Third Blogaversary/Blogiversary

Three years and 830 posts; if nothing else, you know I am not a woman of few words.

Sometimes it feels like yesterday I discovered blogging and started Unravelling; occasionally I feel I'm saying the same thing for the millionth time and I should just drop it. But in trying to be a good weaver and a better person, I guess I am bound to discover recurring themes to reflect upon. And the only thing I know today is unlike most anything else, living longer doesn't make life easier; there are, always, things to learn or unlearn or discover or rediscover or try again. It's only very recently that I began to think it's the journey that counts, so I can stop looking for approval or rewards.

Mama told me two things when I was threes: that my personality had settled, so from then on I'd better try darn hard to straighten out, and that the day I stop wanting to learn is the day I die. I can tell you I'm still trying to straighten out, and I still need to learn a bunch of things.

Thank you all for coming along and helping me do both.

Passport photo, 1961
Megumi, aged 3

Celia, Cecily and Moa

©Celia Allison; posted with permission

Earlier this week I was flabbergasted to receive my most favorite New Zealand artist/card producer Celia Allison's newsletter, not because I received it, but because she said the 2010 Cecily calendars were ready! My 2009 just started last Friday, didn't it?

I always liked Cecily greeting cards; her subjects cover being single, not having kids, being confused by computers/accountants/dentists, having too many carry on luggage when flying, credit cards and Christmas, doing the dishes, and the list goes on. A couple of years ago I noticed for the first time Cecily is not only a Kiwi girl, but a Mainland Girl, from Lyttleton near Christchurch!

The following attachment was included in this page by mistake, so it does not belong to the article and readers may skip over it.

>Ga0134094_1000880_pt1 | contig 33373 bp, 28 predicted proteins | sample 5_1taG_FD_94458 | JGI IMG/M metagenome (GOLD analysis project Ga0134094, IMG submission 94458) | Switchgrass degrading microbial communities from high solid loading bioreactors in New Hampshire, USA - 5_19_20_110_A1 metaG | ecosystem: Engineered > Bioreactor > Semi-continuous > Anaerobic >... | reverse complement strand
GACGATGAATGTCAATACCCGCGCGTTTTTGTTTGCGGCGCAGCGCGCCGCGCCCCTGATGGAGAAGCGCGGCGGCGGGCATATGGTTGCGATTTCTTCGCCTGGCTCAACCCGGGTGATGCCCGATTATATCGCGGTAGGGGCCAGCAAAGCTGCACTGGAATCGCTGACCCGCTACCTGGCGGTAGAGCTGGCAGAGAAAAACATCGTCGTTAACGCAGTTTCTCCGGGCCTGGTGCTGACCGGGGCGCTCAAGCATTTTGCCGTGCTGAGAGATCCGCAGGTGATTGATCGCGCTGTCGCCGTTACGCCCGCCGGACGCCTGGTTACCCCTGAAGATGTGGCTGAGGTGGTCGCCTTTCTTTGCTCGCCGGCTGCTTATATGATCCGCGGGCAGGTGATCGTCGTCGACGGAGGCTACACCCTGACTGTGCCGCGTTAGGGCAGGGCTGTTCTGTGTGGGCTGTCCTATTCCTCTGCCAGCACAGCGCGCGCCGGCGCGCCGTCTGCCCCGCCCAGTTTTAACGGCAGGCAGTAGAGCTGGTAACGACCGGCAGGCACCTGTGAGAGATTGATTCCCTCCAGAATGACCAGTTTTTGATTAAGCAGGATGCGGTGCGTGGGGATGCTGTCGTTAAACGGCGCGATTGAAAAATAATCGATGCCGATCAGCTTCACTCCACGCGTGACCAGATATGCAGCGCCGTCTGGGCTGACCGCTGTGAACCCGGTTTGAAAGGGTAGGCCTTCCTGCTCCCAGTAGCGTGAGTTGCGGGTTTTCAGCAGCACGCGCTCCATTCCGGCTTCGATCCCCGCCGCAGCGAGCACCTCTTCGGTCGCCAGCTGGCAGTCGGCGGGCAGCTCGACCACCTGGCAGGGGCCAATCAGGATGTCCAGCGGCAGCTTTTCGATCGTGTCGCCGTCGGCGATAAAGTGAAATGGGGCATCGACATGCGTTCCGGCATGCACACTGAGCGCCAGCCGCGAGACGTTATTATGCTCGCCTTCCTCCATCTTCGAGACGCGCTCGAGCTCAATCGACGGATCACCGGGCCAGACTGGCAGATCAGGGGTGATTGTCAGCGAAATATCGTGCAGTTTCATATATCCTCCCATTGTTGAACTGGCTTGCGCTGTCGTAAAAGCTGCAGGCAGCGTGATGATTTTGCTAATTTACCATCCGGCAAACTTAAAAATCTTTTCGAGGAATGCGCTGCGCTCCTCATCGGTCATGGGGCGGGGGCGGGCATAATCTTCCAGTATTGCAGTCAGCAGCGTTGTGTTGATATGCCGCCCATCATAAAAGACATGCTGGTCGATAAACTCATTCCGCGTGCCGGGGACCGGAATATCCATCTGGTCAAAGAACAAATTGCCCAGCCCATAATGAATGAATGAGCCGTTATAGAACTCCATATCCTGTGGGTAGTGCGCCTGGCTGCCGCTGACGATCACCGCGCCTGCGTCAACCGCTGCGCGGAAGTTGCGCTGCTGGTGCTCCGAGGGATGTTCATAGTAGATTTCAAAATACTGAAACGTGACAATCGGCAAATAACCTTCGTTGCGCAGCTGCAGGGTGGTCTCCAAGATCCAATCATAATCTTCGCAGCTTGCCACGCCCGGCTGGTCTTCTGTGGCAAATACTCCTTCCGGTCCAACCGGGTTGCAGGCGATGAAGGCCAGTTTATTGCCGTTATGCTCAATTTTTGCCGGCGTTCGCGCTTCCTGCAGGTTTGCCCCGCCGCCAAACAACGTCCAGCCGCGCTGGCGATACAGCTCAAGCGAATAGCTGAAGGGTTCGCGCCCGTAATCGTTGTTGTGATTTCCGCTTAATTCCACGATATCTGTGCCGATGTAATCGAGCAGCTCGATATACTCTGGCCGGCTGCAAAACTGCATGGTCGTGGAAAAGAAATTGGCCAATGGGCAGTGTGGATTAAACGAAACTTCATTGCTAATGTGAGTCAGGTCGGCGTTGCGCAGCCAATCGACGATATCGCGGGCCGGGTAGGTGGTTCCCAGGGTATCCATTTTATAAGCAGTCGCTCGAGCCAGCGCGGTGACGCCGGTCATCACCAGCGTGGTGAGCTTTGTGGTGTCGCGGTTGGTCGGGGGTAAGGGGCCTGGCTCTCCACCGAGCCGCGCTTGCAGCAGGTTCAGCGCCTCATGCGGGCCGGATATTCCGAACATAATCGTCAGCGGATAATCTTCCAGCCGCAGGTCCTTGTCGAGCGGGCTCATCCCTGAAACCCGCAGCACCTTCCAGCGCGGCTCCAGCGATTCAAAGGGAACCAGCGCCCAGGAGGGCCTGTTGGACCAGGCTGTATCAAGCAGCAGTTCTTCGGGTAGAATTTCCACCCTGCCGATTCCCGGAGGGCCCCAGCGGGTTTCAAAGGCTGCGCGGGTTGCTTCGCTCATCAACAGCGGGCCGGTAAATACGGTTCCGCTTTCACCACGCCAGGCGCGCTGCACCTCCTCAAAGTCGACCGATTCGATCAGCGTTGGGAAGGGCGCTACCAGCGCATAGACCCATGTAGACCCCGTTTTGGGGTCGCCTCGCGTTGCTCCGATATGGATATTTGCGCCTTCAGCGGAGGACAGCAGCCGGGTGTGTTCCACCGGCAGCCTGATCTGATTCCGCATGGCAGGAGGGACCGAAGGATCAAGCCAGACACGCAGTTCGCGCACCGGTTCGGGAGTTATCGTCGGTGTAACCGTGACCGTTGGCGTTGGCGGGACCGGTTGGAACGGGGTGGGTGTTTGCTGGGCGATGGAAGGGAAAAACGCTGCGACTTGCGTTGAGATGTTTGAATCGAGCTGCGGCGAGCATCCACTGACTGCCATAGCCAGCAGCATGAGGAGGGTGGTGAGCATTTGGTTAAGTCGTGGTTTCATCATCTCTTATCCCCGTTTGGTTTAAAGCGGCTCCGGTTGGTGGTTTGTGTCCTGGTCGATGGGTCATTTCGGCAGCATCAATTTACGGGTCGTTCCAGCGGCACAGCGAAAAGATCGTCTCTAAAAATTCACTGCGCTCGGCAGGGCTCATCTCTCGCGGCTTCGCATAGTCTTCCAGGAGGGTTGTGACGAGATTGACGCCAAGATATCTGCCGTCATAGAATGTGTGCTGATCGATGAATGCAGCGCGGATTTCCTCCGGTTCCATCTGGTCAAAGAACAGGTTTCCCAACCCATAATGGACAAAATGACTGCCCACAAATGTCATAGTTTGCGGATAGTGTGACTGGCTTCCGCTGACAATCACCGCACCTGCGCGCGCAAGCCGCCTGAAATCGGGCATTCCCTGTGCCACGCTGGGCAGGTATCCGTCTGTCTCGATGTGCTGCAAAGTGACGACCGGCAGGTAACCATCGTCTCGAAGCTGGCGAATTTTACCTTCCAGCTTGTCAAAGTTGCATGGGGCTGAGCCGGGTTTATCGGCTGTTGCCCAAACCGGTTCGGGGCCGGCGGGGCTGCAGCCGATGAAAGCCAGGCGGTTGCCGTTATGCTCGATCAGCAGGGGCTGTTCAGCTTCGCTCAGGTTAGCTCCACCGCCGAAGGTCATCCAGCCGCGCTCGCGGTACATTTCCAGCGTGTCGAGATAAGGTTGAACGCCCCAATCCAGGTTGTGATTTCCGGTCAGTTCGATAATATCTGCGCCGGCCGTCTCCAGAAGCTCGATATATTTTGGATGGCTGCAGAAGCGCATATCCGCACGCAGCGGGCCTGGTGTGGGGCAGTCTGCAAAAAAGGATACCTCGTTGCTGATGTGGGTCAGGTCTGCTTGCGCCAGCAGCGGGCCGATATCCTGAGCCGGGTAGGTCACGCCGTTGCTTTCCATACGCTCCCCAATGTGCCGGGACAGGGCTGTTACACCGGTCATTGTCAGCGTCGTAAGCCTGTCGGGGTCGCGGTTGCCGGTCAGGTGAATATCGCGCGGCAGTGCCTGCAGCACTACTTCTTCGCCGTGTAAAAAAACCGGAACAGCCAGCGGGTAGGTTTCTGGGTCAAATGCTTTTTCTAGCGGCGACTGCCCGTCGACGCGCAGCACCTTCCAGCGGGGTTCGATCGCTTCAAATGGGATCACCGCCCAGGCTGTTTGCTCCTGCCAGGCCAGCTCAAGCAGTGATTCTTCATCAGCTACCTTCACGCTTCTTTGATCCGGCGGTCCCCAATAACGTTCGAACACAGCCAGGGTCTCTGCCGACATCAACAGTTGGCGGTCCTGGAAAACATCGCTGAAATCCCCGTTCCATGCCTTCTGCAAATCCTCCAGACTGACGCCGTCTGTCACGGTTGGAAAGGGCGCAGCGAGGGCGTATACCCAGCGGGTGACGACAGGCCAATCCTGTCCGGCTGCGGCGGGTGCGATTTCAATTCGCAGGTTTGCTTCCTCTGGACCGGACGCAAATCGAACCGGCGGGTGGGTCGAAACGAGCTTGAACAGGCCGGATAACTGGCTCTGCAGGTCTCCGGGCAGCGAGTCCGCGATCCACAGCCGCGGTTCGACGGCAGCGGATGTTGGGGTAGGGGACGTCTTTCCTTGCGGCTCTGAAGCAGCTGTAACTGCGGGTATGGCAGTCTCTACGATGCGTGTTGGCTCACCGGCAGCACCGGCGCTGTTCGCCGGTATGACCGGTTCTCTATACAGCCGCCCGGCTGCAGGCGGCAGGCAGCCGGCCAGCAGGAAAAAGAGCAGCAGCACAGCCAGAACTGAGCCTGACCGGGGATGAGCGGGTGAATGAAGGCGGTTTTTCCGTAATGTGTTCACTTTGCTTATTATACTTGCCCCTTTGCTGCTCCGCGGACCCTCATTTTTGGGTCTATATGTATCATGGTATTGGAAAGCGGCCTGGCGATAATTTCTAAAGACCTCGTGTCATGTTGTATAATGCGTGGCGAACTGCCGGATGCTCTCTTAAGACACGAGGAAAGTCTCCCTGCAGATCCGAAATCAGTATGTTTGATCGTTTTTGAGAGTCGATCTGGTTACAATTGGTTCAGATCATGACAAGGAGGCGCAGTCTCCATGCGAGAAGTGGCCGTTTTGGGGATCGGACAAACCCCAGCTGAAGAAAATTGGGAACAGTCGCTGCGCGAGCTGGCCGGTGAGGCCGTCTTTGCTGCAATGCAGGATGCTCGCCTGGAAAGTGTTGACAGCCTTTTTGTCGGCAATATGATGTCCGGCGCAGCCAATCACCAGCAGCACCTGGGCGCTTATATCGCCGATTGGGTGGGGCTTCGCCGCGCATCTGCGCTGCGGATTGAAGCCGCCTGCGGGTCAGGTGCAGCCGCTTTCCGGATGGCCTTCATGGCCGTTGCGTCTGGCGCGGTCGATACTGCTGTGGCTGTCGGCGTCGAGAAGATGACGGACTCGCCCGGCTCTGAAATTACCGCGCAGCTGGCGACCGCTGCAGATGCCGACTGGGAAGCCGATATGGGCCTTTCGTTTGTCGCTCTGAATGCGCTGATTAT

I also knew Celia had another brand, but I had trouble going to her other web site once, so I didn't check it until this week, and it turns out Celia is also responsible for Moa, another favorite of mine, which I often use to send overseas.

I've never met Celia, but sure would like to if we ever head down that way. I often get Celia and Cecily confused, but I doubt Celia would mind.

Red Update

Bearing in mind the possibility of discontinuing my artist/gallery relationship as well, I went to see Jay this morning. And we agreed on most everything, from the lack of accuracy in my work to Jay having been too busy to talk to me or train me, to both of us being too emotionally vested in this relationship, and we agreed we'd rather stay good friends than part acrimoniously. So, I no longer work for her, but she remains my agent. And we were both relieved.

I also test-drove Scarf Two, still unfinished but the ends hidden in knots, and discovered I loved the weight and hand, (quite heavy and "wet",) but the overall length should be at least one more half-day's worth or about 1500 picks longer, if not more. So the last piece off of this loom could be the best piece yet.

This is Jesse the new cafe staff at Red and her cake stand, which was likened to a jewelry box by one customer. Jesse has a sister who owns a cafe on the North Island; the sign on the sister's purple car reads: "All the food for as much as it costs!!"


Red and Me

I think my short stint as a staff at the Red is coming to an end, and I'm feeling disappointed and vulnerable.